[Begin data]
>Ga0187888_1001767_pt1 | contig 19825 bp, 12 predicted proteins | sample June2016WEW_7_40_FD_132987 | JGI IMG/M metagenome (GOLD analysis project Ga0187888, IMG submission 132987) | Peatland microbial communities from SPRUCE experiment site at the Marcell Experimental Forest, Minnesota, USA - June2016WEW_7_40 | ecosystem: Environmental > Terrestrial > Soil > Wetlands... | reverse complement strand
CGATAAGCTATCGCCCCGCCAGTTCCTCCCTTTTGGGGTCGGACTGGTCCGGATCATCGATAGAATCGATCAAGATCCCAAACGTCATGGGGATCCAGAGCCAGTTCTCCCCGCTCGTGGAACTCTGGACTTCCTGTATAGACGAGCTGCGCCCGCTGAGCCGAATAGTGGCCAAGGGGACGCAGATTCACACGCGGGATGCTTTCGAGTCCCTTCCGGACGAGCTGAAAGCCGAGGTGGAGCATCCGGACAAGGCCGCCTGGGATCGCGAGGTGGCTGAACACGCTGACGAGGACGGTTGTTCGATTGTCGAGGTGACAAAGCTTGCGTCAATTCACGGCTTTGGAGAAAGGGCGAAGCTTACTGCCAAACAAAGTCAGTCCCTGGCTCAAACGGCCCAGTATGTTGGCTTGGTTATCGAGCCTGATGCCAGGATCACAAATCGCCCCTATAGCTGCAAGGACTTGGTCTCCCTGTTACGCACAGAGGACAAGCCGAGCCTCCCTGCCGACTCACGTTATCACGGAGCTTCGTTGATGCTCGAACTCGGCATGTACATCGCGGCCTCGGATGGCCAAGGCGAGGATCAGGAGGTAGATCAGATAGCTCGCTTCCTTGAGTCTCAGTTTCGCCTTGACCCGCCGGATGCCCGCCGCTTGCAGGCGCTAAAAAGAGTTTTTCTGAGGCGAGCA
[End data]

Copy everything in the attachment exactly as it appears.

>Ga0187888_1001767_pt1 | contig 19825 bp, 12 predicted proteins | sample June2016WEW_7_40_FD_132987 | JGI IMG/M metagenome (GOLD analysis project Ga0187888, IMG submission 132987) | Peatland microbial communities from SPRUCE experiment site at the Marcell Experimental Forest, Minnesota, USA - June2016WEW_7_40 | ecosystem: Environmental > Terrestrial > Soil > Wetlands... | reverse complement strand
CGATAAGCTATCGCCCCGCCAGTTCCTCCCTTTTGGGGTCGGACTGGTCCGGATCATCGATAGAATCGATCAAGATCCCAAACGTCATGGGGATCCAGAGCCAGTTCTCCCCGCTCGTGGAACTCTGGACTTCCTGTATAGACGAGCTGCGCCCGCTGAGCCGAATAGTGGCCAAGGGGACGCAGATTCACACGCGGGATGCTTTCGAGTCCCTTCCGGACGAGCTGAAAGCCGAGGTGGAGCATCCGGACAAGGCCGCCTGGGATCGCGAGGTGGCTGAACACGCTGACGAGGACGGTTGTTCGATTGTCGAGGTGACAAAGCTTGCGTCAATTCACGGCTTTGGAGAAAGGGCGAAGCTTACTGCCAAACAAAGTCAGTCCCTGGCTCAAACGGCCCAGTATGTTGGCTTGGTTATCGAGCCTGATGCCAGGATCACAAATCGCCCCTATAGCTGCAAGGACTTGGTCTCCCTGTTACGCACAGAGGACAAGCCGAGCCTCCCTGCCGACTCACGTTATCACGGAGCTTCGTTGATGCTCGAACTCGGCATGTACATCGCGGCCTCGGATGGCCAAGGCGAGGATCAGGAGGTAGATCAGATAGCTCGCTTCCTTGAGTCTCAGTTTCGCCTTGACCCGCCGGATGCCCGCCGCTTGCAGGCGCTAAAAAGAGTTTTTCTGAGGCGAGCA